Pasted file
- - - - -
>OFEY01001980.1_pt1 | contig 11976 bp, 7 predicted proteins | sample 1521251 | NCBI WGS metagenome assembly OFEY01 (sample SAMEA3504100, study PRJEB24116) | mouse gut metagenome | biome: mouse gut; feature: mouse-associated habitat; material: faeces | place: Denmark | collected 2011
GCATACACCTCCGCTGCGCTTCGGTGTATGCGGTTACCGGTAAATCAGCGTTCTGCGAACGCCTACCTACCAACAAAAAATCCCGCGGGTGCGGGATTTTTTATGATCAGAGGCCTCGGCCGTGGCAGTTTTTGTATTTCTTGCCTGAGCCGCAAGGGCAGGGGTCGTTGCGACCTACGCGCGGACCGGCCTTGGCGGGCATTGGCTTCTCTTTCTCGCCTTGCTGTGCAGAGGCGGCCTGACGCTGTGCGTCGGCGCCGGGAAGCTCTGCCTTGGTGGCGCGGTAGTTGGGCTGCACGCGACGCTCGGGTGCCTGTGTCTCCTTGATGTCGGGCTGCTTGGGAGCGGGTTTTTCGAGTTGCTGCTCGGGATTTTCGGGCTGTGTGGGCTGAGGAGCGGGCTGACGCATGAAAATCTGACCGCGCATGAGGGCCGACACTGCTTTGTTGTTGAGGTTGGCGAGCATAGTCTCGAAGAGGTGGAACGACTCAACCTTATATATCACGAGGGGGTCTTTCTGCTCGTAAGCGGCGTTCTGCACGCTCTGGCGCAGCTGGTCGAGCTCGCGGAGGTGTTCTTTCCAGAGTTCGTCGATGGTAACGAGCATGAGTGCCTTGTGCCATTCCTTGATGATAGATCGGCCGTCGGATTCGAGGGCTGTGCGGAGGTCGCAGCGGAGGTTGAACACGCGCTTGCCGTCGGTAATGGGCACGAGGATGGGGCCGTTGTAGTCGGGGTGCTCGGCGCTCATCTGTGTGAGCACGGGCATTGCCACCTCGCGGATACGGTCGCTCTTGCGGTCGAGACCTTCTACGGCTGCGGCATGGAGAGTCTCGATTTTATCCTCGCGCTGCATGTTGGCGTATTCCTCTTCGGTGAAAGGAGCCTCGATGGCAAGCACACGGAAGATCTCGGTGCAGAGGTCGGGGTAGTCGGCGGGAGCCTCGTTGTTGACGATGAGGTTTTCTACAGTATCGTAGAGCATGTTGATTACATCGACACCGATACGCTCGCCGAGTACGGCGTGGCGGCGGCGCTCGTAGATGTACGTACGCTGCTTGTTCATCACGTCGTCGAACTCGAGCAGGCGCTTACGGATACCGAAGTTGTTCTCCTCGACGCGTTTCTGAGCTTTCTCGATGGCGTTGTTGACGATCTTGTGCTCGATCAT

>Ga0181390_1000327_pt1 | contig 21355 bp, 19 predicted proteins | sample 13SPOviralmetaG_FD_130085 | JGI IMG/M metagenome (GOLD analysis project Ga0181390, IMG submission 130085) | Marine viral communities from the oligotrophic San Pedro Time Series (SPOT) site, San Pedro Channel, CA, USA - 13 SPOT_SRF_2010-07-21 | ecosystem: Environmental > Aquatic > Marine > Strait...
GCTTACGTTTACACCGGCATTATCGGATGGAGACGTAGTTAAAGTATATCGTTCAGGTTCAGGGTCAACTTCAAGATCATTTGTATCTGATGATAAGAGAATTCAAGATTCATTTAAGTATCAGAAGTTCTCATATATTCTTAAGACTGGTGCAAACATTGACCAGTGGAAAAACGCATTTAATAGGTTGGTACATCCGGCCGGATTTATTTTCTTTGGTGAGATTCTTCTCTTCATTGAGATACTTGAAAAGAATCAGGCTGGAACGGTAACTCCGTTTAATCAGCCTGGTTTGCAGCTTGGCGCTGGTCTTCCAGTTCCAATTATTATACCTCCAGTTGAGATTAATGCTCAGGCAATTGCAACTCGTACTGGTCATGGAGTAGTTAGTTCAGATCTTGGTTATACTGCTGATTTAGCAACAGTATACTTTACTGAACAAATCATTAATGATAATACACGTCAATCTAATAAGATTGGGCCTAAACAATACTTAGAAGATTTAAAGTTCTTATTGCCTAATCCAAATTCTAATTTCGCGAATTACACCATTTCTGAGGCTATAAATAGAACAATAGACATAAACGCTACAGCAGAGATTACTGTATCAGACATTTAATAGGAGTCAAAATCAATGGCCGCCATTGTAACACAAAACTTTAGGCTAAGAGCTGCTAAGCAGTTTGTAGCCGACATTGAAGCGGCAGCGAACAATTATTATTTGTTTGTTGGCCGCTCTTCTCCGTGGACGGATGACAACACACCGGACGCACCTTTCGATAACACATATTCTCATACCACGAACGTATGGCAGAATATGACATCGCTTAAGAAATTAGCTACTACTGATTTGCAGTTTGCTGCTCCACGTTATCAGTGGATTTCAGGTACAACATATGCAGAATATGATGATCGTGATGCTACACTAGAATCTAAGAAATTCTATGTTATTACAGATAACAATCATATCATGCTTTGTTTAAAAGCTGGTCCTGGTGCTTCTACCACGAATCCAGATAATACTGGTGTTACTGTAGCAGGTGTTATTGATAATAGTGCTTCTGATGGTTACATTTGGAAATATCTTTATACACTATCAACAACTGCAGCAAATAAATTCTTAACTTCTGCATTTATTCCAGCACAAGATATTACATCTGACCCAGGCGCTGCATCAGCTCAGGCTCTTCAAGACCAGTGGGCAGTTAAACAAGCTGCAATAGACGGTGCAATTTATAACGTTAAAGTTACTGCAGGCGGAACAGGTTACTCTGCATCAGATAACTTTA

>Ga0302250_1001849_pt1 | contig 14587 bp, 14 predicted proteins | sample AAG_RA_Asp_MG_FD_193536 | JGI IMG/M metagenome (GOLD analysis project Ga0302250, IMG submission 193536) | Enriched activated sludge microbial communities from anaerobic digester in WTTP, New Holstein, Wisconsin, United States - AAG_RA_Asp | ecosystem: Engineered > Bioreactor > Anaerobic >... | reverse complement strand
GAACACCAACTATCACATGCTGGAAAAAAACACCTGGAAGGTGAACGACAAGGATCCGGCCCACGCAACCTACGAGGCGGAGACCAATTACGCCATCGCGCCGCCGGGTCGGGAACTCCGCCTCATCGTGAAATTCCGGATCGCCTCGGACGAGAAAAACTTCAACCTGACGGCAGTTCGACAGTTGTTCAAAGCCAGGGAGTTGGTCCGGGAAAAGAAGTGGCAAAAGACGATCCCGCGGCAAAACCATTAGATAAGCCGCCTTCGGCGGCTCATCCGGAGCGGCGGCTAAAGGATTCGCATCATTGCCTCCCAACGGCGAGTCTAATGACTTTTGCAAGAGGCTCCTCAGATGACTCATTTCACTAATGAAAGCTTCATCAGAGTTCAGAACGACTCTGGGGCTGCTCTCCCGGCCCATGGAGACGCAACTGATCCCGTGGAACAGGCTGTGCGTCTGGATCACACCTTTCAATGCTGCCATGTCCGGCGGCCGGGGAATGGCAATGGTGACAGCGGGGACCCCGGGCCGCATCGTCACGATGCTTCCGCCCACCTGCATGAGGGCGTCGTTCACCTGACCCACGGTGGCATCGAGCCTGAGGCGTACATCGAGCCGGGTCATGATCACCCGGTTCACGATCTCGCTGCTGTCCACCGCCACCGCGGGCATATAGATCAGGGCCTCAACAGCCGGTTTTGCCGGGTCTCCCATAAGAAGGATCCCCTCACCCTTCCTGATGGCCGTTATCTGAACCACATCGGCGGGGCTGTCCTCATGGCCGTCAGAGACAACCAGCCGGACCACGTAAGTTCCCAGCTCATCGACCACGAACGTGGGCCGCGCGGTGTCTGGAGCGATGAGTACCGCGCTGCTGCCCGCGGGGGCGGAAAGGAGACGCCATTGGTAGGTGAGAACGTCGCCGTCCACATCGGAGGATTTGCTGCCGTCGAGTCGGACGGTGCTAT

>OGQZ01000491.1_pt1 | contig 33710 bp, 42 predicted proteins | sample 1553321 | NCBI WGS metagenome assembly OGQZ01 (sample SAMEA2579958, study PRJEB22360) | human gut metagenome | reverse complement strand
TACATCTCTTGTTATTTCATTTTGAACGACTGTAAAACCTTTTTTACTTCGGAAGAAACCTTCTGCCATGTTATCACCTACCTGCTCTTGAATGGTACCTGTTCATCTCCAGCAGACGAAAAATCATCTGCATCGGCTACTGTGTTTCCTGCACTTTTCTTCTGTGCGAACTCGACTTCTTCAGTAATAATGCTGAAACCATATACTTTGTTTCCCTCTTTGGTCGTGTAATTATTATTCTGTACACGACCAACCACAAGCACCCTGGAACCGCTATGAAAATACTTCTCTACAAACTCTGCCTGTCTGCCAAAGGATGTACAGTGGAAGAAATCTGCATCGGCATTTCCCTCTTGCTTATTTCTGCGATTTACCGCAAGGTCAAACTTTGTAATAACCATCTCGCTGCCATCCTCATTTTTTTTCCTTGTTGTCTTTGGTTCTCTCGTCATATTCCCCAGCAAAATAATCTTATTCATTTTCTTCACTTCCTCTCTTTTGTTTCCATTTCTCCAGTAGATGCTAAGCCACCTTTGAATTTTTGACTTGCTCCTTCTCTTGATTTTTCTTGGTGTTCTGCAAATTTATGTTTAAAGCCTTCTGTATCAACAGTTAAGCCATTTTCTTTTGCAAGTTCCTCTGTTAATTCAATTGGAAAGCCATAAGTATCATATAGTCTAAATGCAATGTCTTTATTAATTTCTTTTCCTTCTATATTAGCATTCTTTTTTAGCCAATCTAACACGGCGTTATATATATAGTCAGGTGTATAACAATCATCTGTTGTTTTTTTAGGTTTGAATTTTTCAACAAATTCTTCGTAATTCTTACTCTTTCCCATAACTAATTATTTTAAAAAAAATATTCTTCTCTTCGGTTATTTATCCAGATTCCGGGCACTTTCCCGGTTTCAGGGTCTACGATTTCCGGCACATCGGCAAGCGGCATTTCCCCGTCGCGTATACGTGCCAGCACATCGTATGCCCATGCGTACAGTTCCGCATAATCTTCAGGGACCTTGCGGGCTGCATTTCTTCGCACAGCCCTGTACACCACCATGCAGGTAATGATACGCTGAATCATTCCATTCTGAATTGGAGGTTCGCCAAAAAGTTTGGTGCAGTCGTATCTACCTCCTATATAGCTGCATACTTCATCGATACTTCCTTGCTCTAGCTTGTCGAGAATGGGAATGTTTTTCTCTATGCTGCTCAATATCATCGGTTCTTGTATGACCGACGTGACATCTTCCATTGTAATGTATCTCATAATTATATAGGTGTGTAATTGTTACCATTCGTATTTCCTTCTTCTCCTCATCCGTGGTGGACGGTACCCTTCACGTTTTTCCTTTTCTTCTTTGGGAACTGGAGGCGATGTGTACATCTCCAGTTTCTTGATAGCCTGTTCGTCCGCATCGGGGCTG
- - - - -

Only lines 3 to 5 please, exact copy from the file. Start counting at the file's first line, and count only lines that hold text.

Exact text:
>Ga0181390_1000327_pt1 | contig 21355 bp, 19 predicted proteins | sample 13SPOviralmetaG_FD_130085 | JGI IMG/M metagenome (GOLD analysis project Ga0181390, IMG submission 130085) | Marine viral communities from the oligotrophic San Pedro Time Series (SPOT) site, San Pedro Channel, CA, USA - 13 SPOT_SRF_2010-07-21 | ecosystem: Environmental > Aquatic > Marine > Strait...
GCTTACGTTTACACCGGCATTATCGGATGGAGACGTAGTTAAAGTATATCGTTCAGGTTCAGGGTCAACTTCAAGATCATTTGTATCTGATGATAAGAGAATTCAAGATTCATTTAAGTATCAGAAGTTCTCATATATTCTTAAGACTGGTGCAAACATTGACCAGTGGAAAAACGCATTTAATAGGTTGGTACATCCGGCCGGATTTATTTTCTTTGGTGAGATTCTTCTCTTCATTGAGATACTTGAAAAGAATCAGGCTGGAACGGTAACTCCGTTTAATCAGCCTGGTTTGCAGCTTGGCGCTGGTCTTCCAGTTCCAATTATTATACCTCCAGTTGAGATTAATGCTCAGGCAATTGCAACTCGTACTGGTCATGGAGTAGTTAGTTCAGATCTTGGTTATACTGCTGATTTAGCAACAGTATACTTTACTGAACAAATCATTAATGATAATACACGTCAATCTAATAAGATTGGGCCTAAACAATACTTAGAAGATTTAAAGTTCTTATTGCCTAATCCAAATTCTAATTTCGCGAATTACACCATTTCTGAGGCTATAAATAGAACAATAGACATAAACGCTACAGCAGAGATTACTGTATCAGACATTTAATAGGAGTCAAAATCAATGGCCGCCATTGTAACACAAAACTTTAGGCTAAGAGCTGCTAAGCAGTTTGTAGCCGACATTGAAGCGGCAGCGAACAATTATTATTTGTTTGTTGGCCGCTCTTCTCCGTGGACGGATGACAACACACCGGACGCACCTTTCGATAACACATATTCTCATACCACGAACGTATGGCAGAATATGACATCGCTTAAGAAATTAGCTACTACTGATTTGCAGTTTGCTGCTCCACGTTATCAGTGGATTTCAGGTACAACATATGCAGAATATGATGATCGTGATGCTACACTAGAATCTAAGAAATTCTATGTTATTACAGATAACAATCATATCATGCTTTGTTTAAAAGCTGGTCCTGGTGCTTCTACCACGAATCCAGATAATACTGGTGTTACTGTAGCAGGTGTTATTGATAATAGTGCTTCTGATGGTTACATTTGGAAATATCTTTATACACTATCAACAACTGCAGCAAATAAATTCTTAACTTCTGCATTTATTCCAGCACAAGATATTACATCTGACCCAGGCGCTGCATCAGCTCAGGCTCTTCAAGACCAGTGGGCAGTTAAACAAGCTGCAATAGACGGTGCAATTTATAACGTTAAAGTTACTGCAGGCGGAACAGGTTACTCTGCATCAGATAACTTTA

>Ga0302250_1001849_pt1 | contig 14587 bp, 14 predicted proteins | sample AAG_RA_Asp_MG_FD_193536 | JGI IMG/M metagenome (GOLD analysis project Ga0302250, IMG submission 193536) | Enriched activated sludge microbial communities from anaerobic digester in WTTP, New Holstein, Wisconsin, United States - AAG_RA_Asp | ecosystem: Engineered > Bioreactor > Anaerobic >... | reverse complement strand